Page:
Mesothelioma can be an extremely difficult strain of cancer to treat. It is resistant to most know treatments. It progresses quickly in its spread throughout the body, possibly because of its developmental proximity to the bloodstream, and it is frequently not diagnosed until it is in its later stages. This last is due to a long latency period and a nonspecific presentation of symptoms. There are three main treatments that are used against the disease, with somewhat more success than any other available options, and these are surgery, chemotherapy, and radiation therapy.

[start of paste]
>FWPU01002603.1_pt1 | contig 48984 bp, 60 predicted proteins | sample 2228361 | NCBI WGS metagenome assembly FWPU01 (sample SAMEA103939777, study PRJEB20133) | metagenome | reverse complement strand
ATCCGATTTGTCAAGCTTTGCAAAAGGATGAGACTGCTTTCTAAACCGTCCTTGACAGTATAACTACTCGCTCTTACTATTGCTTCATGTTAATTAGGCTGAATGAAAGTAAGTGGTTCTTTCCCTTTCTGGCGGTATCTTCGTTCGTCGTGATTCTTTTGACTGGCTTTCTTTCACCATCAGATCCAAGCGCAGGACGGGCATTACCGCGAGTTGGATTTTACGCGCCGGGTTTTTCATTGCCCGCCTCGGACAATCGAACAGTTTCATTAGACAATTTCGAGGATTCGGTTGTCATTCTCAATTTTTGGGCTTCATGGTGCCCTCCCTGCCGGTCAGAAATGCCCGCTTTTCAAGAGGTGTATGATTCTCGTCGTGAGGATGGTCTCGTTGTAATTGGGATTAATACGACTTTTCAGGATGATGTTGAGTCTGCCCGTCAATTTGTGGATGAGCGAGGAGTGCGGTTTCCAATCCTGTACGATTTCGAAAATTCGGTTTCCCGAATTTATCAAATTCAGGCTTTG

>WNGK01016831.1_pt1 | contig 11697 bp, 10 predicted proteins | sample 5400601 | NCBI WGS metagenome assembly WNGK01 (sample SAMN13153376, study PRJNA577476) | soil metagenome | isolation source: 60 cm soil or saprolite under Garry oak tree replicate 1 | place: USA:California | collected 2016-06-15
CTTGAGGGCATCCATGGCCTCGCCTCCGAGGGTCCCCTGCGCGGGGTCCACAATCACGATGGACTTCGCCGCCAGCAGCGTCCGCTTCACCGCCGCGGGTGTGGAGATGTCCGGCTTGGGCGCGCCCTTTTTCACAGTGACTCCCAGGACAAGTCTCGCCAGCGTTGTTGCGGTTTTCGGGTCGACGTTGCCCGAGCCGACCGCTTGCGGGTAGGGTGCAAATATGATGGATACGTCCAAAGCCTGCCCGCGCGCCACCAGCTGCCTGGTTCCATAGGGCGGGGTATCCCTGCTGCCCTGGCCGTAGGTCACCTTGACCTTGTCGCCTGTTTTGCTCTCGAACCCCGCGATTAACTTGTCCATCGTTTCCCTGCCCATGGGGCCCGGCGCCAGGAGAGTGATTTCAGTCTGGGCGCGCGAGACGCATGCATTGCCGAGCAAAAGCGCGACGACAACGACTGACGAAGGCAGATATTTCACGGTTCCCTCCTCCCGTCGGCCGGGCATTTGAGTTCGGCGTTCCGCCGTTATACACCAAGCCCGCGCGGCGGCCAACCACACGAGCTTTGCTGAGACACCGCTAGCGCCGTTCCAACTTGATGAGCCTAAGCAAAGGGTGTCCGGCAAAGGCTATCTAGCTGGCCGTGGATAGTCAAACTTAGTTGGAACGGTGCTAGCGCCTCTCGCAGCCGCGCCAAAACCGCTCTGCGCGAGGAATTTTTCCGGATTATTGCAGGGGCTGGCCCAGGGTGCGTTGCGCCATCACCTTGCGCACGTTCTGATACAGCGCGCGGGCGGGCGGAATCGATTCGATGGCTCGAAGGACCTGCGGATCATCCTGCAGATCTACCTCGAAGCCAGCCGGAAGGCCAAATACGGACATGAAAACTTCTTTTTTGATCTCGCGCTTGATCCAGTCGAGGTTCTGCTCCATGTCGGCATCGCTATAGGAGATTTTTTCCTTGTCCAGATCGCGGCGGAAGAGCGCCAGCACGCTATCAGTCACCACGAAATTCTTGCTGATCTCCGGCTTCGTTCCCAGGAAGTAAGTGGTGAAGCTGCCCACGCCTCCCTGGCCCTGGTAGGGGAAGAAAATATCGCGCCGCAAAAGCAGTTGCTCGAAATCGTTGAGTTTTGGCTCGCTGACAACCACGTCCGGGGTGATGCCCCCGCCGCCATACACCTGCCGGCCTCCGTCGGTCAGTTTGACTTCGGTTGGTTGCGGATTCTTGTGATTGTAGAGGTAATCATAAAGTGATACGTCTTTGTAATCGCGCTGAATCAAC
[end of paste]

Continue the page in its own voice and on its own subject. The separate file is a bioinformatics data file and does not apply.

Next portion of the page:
For the most part, these treatments can be applied in conjunction with one another, creating a multiphasic approach to the treatment of the disease. They can be used both curatively and palliatively to increase the patient’s quality of life while reducing the spread of the disease. Of these treatments, some form of chemotherapy is almost always used against the disease. Chemotherapy can be used after an important surgery like an extrapleural pneumonectomy in order to increase the likelihood of success. It can also be used as the main curative therapy, when the patient’s mesothelioma has progressed to far for such surgeries. It has a curative effect in that it suppresses the cancer’s growth, but it also has palliative effects. By reducing the size and spread of the tumors, the chemotherapy can reduce the effect of the disease upon the patient’s body. This can improve their quality of life considerably.